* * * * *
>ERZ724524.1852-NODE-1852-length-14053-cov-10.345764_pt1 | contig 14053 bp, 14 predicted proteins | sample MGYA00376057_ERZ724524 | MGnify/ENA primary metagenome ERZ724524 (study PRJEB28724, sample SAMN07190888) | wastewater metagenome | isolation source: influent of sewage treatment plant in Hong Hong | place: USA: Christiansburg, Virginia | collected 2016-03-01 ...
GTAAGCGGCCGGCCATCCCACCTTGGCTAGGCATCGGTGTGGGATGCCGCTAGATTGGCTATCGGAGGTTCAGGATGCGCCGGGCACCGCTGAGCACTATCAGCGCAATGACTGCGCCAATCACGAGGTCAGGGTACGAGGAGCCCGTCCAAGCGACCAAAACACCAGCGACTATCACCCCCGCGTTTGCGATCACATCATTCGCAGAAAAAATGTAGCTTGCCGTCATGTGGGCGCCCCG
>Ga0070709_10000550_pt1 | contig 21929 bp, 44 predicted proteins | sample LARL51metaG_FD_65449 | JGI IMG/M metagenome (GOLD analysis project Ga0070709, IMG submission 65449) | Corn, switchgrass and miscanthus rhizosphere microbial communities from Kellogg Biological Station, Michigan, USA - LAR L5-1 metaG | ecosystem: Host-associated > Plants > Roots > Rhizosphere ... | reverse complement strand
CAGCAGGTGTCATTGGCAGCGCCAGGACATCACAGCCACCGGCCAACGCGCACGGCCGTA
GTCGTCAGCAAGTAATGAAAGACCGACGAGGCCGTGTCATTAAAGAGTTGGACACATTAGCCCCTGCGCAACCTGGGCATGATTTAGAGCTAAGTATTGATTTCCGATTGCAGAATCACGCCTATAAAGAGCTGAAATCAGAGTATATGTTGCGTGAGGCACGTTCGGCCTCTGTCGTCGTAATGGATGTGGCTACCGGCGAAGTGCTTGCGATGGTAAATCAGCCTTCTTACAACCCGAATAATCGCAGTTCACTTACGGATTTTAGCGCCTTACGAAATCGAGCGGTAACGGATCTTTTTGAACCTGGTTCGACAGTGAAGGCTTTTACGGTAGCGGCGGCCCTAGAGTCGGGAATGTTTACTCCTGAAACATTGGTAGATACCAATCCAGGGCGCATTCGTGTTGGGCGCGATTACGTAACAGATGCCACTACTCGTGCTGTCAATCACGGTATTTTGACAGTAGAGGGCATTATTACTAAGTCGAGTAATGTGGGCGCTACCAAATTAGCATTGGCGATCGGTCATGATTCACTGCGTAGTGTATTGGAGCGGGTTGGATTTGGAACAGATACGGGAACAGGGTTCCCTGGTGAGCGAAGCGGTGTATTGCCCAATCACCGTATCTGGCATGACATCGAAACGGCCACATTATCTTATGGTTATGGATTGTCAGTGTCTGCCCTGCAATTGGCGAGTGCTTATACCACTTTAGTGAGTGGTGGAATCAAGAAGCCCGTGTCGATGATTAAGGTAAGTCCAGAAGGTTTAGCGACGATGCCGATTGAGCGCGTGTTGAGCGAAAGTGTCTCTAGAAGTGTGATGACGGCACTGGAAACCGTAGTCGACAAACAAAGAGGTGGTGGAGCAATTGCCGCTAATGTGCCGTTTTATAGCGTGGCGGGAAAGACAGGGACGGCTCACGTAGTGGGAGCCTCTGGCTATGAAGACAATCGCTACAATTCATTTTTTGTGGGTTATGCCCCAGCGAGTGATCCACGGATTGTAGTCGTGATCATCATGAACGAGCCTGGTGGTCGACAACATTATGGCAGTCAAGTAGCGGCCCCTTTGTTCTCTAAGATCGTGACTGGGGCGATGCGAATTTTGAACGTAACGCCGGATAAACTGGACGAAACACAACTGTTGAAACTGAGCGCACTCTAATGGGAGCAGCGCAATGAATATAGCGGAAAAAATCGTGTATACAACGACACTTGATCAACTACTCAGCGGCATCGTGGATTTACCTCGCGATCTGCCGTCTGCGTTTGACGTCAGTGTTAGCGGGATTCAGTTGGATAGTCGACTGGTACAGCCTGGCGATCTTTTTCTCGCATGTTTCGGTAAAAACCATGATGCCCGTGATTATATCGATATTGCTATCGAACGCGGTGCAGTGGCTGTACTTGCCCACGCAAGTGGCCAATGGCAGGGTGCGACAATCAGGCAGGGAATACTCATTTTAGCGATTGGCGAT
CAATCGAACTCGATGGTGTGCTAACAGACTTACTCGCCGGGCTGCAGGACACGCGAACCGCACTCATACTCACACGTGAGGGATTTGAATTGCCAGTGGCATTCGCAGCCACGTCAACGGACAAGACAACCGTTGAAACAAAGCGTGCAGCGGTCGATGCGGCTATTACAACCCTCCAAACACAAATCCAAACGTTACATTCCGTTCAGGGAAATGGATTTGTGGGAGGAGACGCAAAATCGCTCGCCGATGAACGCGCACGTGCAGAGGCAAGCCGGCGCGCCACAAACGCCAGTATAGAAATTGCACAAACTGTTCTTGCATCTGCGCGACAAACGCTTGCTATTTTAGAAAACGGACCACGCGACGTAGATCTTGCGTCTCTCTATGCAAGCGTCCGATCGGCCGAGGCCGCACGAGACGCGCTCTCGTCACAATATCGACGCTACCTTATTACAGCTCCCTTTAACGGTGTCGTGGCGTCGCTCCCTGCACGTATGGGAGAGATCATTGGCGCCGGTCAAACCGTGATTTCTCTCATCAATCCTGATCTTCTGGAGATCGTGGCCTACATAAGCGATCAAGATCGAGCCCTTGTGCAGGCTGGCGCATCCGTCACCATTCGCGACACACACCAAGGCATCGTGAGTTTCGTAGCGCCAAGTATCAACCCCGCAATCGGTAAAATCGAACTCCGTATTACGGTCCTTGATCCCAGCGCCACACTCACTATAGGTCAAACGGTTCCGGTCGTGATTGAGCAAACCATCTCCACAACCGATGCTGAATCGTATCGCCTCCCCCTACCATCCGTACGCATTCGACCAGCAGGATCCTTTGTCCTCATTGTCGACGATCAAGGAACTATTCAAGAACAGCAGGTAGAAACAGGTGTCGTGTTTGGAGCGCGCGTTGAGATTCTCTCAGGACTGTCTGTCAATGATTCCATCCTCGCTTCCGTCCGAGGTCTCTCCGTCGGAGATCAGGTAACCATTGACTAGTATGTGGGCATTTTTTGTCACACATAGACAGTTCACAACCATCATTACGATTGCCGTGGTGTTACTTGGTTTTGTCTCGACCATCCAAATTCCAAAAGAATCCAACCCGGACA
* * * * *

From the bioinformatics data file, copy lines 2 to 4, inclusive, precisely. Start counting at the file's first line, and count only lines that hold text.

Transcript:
GTAAGCGGCCGGCCATCCCACCTTGGCTAGGCATCGGTGTGGGATGCCGCTAGATTGGCTATCGGAGGTTCAGGATGCGCCGGGCACCGCTGAGCACTATCAGCGCAATGACTGCGCCAATCACGAGGTCAGGGTACGAGGAGCCCGTCCAAGCGACCAAAACACCAGCGACTATCACCCCCGCGTTTGCGATCACATCATTCGCAGAAAAAATGTAGCTTGCCGTCATGTGGGCGCCCCG
>Ga0070709_10000550_pt1 | contig 21929 bp, 44 predicted proteins | sample LARL51metaG_FD_65449 | JGI IMG/M metagenome (GOLD analysis project Ga0070709, IMG submission 65449) | Corn, switchgrass and miscanthus rhizosphere microbial communities from Kellogg Biological Station, Michigan, USA - LAR L5-1 metaG | ecosystem: Host-associated > Plants > Roots > Rhizosphere ... | reverse complement strand
CAGCAGGTGTCATTGGCAGCGCCAGGACATCACAGCCACCGGCCAACGCGCACGGCCGTA